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Mahogony as a fretboard

Discussion in 'Luthier's Corner' started by TheCatalyst, Jul 4, 2014.


  1. TheCatalyst

    TheCatalyst

    Mar 15, 2011
    Hello all, I was curious if anyone here had tried this as I will be putting on of these on one of my prototype guitars. Anyone know if I might run into problems with the board wearing down, bad tone, etc.?

    Any and all input is appreciated :)
     

    Attached Files:

  2. pilotjones

    pilotjones Supporting Member

    Nov 8, 2001
    US-NY-NYC
    You may notice that mahogany is never used as a fretboard. It seems to me to be too soft to properly hold a fret, which is why I expect it is not used.
     
    SanDiegoHarry likes this.
  3. ^that.
    Althought you could try glueing them in.
     
  4. telecopy

    telecopy

    Dec 6, 2009
    USA
    I think it is too soft. If it was appropriate for that it would be used on production guitars.
     
  5. SanDiegoHarry

    SanDiegoHarry Banned Supporting Member

    Aug 11, 2008
    San Diego, CA
    I've done my share of woodworking - Mahogany would not work for this. There is a reason folks use very hard/stiff wood for fretboards.
     
  6. Sorry for the OT, but I really like that body shape! Do you have a build thread up that can be followed?

     
  7. TheCatalyst

    TheCatalyst

    Mar 15, 2011
    Thanks! that helps alot. I never thought to glue frets in. Would I use epoxy? I figure I'll give it a try. These will be my last two guitars i can make for a while until i find out where i get stationed next. I'll keep everyone posted on the progress here.

    And no I don't have a thread for these two since they are going to be guitars. I didn't know if that was against the rules or not :)

    The necks for these two will be mahogony and cherry laminates to match the two bodies I will try and get some pics up tomorrow.
     
  8. el_cody_loco

    el_cody_loco

    Feb 13, 2013
    Yeah... I think the frets wouldn't hold without glue. And even then, the fretboard would dent from the pressing of the strings (unless you want to scallop the whole thing). I would consider Pau Ferro. Nice grain, similar color to unfinished mahogany (or at least the Pau Ferro I've been around), and hard enough to not worry about. Nevertheless, when there's a will, there's a way... How set in stone are you on mahogany, or are you open to other woods?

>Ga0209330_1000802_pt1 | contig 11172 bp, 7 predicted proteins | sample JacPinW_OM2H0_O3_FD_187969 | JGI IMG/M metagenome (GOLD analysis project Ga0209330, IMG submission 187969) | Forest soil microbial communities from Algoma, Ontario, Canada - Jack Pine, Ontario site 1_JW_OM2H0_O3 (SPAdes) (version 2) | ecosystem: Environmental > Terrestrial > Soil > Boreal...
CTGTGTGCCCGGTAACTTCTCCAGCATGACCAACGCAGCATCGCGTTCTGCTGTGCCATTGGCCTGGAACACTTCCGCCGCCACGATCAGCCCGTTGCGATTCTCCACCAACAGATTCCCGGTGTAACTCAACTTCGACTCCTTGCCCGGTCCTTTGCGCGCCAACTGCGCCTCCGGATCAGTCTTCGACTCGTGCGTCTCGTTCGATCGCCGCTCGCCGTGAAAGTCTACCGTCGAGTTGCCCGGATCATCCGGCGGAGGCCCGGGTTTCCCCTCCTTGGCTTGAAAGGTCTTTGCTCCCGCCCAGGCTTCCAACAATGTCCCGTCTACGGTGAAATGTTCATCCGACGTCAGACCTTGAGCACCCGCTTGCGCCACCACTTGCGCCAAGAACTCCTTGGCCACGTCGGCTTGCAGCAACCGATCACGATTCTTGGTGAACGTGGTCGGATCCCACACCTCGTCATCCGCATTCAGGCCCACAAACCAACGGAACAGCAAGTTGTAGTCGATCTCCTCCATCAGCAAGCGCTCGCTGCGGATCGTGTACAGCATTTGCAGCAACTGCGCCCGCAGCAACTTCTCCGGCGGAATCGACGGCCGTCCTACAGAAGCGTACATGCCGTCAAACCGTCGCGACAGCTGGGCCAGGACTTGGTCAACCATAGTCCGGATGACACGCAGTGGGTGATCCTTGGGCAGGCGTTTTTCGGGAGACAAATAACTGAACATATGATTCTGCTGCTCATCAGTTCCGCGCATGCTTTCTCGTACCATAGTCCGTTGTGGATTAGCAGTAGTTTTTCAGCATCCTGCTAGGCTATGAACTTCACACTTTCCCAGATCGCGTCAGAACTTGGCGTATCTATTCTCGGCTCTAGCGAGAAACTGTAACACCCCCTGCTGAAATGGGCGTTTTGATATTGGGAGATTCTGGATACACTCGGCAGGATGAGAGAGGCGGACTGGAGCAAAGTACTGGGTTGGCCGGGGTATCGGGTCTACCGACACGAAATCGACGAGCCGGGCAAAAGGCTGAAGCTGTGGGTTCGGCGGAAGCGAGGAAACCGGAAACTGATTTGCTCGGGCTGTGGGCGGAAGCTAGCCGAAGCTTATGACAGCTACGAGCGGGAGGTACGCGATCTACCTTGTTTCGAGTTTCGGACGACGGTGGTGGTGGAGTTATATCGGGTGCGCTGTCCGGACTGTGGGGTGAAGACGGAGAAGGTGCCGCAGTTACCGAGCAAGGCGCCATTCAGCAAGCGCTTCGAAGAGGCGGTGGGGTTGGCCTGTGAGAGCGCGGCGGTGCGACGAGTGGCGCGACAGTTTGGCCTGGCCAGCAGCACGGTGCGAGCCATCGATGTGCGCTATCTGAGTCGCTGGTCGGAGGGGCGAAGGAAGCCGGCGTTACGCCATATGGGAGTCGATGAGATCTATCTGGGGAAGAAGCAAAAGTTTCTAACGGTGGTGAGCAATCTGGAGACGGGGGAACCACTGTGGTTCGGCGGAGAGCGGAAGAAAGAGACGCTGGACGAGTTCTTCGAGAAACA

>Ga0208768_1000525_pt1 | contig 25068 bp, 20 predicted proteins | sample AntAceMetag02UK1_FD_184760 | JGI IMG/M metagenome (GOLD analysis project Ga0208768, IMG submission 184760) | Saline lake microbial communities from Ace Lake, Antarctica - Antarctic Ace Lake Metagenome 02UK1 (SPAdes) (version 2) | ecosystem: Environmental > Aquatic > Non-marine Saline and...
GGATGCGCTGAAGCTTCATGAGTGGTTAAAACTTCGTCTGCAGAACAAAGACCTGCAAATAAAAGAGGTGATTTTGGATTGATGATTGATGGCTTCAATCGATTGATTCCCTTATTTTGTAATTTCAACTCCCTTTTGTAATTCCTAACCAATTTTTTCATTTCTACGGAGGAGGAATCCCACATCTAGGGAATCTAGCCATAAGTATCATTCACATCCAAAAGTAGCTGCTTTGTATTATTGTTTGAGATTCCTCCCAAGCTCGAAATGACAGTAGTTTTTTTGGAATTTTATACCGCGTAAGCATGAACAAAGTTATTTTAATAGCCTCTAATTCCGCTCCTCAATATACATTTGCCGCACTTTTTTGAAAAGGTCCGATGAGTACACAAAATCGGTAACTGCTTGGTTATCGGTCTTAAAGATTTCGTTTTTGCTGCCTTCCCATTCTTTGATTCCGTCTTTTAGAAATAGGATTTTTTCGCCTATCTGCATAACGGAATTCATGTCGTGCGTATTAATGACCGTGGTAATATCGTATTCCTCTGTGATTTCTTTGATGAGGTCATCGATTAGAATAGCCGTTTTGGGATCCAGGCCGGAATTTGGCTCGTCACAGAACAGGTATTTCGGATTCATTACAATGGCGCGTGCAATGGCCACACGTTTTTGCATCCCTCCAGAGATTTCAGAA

9. TheCatalyst

    TheCatalyst

    Mar 15, 2011
    Im not set in stone for the mahogany fretboard but I guess you could call it curiosity. Most of my builds so far have been very experimental. I don't have any Pau Ferro close by but i would certainly consider it. I have a ridiculous amount of curly maple but I wanted something warmer in tone to mate with the mahogany body. I'll have to take a look at my choices tomorrow. Thanks for the advice everyone
     
  10. It is very soft,it might work by coating it w/epoxy and glueing the frets in but really,why not use a more suitable species unless you're really wanting mahogany
     
  11. If you want that look perhaps check into Santos Mahogany or some of the other exotics that look like/similar to mahogany
     
  12. Manton Customs

    Manton Customs UK Luthier

    Jan 31, 2014
    Shropshire, UK
    Luthier, Manton Customs
    There was a thread about this on another forum recently and apparently Mahogany has been used before on cheap guitars in the 70s and 80s, though I'm not sure which sub species.

    Though not a true Mahogany, Sapele would probably work as it has a higher Janka rating than Maple. You could always cut a fret slot in a scrap piece and see before committing.
     
  13. I wouldn't be against giving a mahogany fretboard a try, but like others mentioned I would probably glue the frets in with epoxy. I'm less concerned with dents from wear on a fretted instrument. I definitely wouldn't try mahogany on a fretless without a heavy coating of some sort.
     
  14. HaMMerHeD

    HaMMerHeD

    May 20, 2005
    Norman, OK, USA
    African sapele can be about as hard as Hard maple, so it might work better than Khaya or South American mahogany. It's not the most stable stuff in the world, however.
     
  15. TheCatalyst

    TheCatalyst

    Mar 15, 2011
    Well it is African mahogony. I guess we will see how it turns out in a few weeks
     

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